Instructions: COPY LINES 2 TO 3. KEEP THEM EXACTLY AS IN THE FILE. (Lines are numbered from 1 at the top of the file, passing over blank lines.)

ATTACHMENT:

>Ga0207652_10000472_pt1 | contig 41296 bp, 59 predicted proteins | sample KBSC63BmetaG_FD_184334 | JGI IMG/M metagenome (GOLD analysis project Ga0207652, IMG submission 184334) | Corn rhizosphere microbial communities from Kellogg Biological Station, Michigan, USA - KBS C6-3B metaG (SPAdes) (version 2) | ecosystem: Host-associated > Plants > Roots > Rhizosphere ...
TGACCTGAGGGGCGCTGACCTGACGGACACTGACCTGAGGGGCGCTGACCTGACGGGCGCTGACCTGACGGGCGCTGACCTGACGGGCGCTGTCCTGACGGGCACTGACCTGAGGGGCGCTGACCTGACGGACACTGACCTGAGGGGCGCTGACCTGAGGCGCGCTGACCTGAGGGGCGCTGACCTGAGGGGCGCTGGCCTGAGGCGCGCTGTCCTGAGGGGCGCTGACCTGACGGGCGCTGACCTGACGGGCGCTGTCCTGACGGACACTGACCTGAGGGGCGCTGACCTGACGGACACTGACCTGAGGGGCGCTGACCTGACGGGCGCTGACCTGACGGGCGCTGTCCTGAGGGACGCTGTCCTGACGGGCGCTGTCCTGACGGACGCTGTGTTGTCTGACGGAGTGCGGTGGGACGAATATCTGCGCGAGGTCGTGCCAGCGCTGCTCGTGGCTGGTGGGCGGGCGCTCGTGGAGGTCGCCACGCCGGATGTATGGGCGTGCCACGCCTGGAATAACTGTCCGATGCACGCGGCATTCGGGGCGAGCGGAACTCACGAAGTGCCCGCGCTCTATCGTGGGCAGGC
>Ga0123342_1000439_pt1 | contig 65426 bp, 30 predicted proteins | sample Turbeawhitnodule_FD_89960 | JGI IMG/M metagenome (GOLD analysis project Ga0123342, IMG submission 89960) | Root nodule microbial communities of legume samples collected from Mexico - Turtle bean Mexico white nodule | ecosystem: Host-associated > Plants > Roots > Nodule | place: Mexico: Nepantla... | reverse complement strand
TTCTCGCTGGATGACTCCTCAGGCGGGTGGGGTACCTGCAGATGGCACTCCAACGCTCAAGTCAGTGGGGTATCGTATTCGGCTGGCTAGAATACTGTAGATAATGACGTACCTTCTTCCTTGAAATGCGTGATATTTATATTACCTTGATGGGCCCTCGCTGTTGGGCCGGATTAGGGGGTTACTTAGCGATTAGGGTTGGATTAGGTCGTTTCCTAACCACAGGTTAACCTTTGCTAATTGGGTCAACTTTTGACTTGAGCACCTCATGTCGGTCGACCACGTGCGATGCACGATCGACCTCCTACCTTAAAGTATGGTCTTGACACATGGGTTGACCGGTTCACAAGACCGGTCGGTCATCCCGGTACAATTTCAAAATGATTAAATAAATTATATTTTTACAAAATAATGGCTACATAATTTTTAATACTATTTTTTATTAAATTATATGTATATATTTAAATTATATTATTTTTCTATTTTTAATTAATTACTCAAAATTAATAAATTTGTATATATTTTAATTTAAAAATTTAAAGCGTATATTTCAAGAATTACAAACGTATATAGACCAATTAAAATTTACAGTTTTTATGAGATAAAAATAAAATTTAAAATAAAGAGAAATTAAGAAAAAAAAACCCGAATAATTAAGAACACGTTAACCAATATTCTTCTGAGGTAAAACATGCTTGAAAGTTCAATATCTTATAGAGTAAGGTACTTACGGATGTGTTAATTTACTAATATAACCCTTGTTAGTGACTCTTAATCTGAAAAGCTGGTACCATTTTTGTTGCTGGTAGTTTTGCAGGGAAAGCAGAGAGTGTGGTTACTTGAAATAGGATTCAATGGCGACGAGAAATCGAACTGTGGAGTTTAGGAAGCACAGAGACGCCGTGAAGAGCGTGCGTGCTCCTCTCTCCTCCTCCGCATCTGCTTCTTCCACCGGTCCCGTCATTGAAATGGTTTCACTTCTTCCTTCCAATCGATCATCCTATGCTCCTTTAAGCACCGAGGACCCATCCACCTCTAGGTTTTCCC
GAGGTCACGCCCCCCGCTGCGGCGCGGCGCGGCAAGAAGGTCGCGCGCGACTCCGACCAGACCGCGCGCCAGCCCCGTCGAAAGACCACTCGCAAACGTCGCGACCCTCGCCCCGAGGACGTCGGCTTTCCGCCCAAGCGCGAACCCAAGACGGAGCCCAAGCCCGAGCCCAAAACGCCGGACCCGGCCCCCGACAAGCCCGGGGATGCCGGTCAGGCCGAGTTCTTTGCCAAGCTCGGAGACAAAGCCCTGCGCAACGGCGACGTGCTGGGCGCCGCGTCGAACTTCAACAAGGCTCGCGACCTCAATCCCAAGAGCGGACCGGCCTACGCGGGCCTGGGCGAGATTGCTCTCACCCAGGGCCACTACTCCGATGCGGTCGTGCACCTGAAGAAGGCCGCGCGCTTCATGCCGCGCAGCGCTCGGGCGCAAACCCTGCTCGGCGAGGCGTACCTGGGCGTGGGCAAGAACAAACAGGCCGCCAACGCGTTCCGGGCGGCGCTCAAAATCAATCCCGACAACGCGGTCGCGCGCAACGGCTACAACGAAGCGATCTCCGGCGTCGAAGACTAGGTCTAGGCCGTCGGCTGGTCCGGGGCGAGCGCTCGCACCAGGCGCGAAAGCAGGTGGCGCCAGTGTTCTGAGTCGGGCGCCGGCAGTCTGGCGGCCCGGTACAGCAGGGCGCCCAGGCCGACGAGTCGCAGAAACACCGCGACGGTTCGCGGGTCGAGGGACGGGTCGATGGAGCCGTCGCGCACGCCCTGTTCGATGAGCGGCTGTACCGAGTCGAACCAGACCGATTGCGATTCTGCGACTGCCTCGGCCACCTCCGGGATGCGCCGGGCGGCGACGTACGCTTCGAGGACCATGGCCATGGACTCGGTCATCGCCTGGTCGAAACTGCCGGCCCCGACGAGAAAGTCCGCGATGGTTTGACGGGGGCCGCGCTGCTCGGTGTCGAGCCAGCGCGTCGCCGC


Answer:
TGACCTGAGGGGCGCTGACCTGACGGACACTGACCTGAGGGGCGCTGACCTGACGGGCGCTGACCTGACGGGCGCTGACCTGACGGGCGCTGTCCTGACGGGCACTGACCTGAGGGGCGCTGACCTGACGGACACTGACCTGAGGGGCGCTGACCTGAGGCGCGCTGACCTGAGGGGCGCTGACCTGAGGGGCGCTGGCCTGAGGCGCGCTGTCCTGAGGGGCGCTGACCTGACGGGCGCTGACCTGACGGGCGCTGTCCTGACGGACACTGACCTGAGGGGCGCTGACCTGACGGACACTGACCTGAGGGGCGCTGACCTGACGGGCGCTGACCTGACGGGCGCTGTCCTGAGGGACGCTGTCCTGACGGGCGCTGTCCTGACGGACGCTGTGTTGTCTGACGGAGTGCGGTGGGACGAATATCTGCGCGAGGTCGTGCCAGCGCTGCTCGTGGCTGGTGGGCGGGCGCTCGTGGAGGTCGCCACGCCGGATGTATGGGCGTGCCACGCCTGGAATAACTGTCCGATGCACGCGGCATTCGGGGCGAGCGGAACTCACGAAGTGCCCGCGCTCTATCGTGGGCAGGC
>Ga0123342_1000439_pt1 | contig 65426 bp, 30 predicted proteins | sample Turbeawhitnodule_FD_89960 | JGI IMG/M metagenome (GOLD analysis project Ga0123342, IMG submission 89960) | Root nodule microbial communities of legume samples collected from Mexico - Turtle bean Mexico white nodule | ecosystem: Host-associated > Plants > Roots > Nodule | place: Mexico: Nepantla... | reverse complement strand